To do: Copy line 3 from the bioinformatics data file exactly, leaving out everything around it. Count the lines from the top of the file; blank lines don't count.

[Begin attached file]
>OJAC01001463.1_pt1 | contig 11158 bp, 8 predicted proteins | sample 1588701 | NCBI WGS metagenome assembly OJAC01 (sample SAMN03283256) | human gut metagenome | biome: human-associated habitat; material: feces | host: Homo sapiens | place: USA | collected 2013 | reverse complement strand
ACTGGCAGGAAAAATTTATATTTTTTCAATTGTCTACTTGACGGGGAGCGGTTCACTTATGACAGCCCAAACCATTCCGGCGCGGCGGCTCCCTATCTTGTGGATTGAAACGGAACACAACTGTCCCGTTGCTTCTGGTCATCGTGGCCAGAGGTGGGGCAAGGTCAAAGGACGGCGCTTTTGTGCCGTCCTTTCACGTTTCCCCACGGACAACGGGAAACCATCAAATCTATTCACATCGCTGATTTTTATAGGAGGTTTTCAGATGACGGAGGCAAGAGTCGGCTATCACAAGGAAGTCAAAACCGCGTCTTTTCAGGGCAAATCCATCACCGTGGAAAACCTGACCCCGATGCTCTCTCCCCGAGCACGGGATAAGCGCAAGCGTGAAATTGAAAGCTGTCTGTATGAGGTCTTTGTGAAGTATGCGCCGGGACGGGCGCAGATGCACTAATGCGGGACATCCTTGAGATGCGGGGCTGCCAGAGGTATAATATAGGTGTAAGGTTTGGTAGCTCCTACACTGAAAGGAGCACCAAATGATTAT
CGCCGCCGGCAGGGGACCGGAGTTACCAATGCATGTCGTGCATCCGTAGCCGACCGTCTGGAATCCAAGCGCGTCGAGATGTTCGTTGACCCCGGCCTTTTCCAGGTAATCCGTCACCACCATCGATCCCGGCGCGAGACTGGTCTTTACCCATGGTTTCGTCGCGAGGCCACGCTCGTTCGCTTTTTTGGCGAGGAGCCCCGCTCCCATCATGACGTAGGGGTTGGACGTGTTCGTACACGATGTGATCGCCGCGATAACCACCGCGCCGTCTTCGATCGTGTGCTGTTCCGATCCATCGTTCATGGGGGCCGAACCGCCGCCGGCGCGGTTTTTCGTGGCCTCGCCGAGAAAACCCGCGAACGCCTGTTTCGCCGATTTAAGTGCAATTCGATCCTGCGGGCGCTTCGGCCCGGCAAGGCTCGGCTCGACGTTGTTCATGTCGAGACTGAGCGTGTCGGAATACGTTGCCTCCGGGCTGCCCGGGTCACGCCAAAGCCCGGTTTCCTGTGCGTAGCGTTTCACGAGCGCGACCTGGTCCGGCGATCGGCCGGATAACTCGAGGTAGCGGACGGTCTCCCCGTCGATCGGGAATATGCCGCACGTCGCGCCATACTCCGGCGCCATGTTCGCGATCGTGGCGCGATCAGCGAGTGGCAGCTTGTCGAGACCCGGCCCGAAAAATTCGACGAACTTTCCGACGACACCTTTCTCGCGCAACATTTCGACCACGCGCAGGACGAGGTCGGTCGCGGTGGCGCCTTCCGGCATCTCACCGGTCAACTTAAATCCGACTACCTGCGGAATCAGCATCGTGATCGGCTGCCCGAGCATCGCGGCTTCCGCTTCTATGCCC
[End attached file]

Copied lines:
CGCCGCCGGCAGGGGACCGGAGTTACCAATGCATGTCGTGCATCCGTAGCCGACCGTCTGGAATCCAAGCGCGTCGAGATGTTCGTTGACCCCGGCCTTTTCCAGGTAATCCGTCACCACCATCGATCCCGGCGCGAGACTGGTCTTTACCCATGGTTTCGTCGCGAGGCCACGCTCGTTCGCTTTTTTGGCGAGGAGCCCCGCTCCCATCATGACGTAGGGGTTGGACGTGTTCGTACACGATGTGATCGCCGCGATAACCACCGCGCCGTCTTCGATCGTGTGCTGTTCCGATCCATCGTTCATGGGGGCCGAACCGCCGCCGGCGCGGTTTTTCGTGGCCTCGCCGAGAAAACCCGCGAACGCCTGTTTCGCCGATTTAAGTGCAATTCGATCCTGCGGGCGCTTCGGCCCGGCAAGGCTCGGCTCGACGTTGTTCATGTCGAGACTGAGCGTGTCGGAATACGTTGCCTCCGGGCTGCCCGGGTCACGCCAAAGCCCGGTTTCCTGTGCGTAGCGTTTCACGAGCGCGACCTGGTCCGGCGATCGGCCGGATAACTCGAGGTAGCGGACGGTCTCCCCGTCGATCGGGAATATGCCGCACGTCGCGCCATACTCCGGCGCCATGTTCGCGATCGTGGCGCGATCAGCGAGTGGCAGCTTGTCGAGACCCGGCCCGAAAAATTCGACGAACTTTCCGACGACACCTTTCTCGCGCAACATTTCGACCACGCGCAGGACGAGGTCGGTCGCGGTGGCGCCTTCCGGCATCTCACCGGTCAACTTAAATCCGACTACCTGCGGAATCAGCATCGTGATCGGCTGCCCGAGCATCGCGGCTTCCGCTTCTATGCCC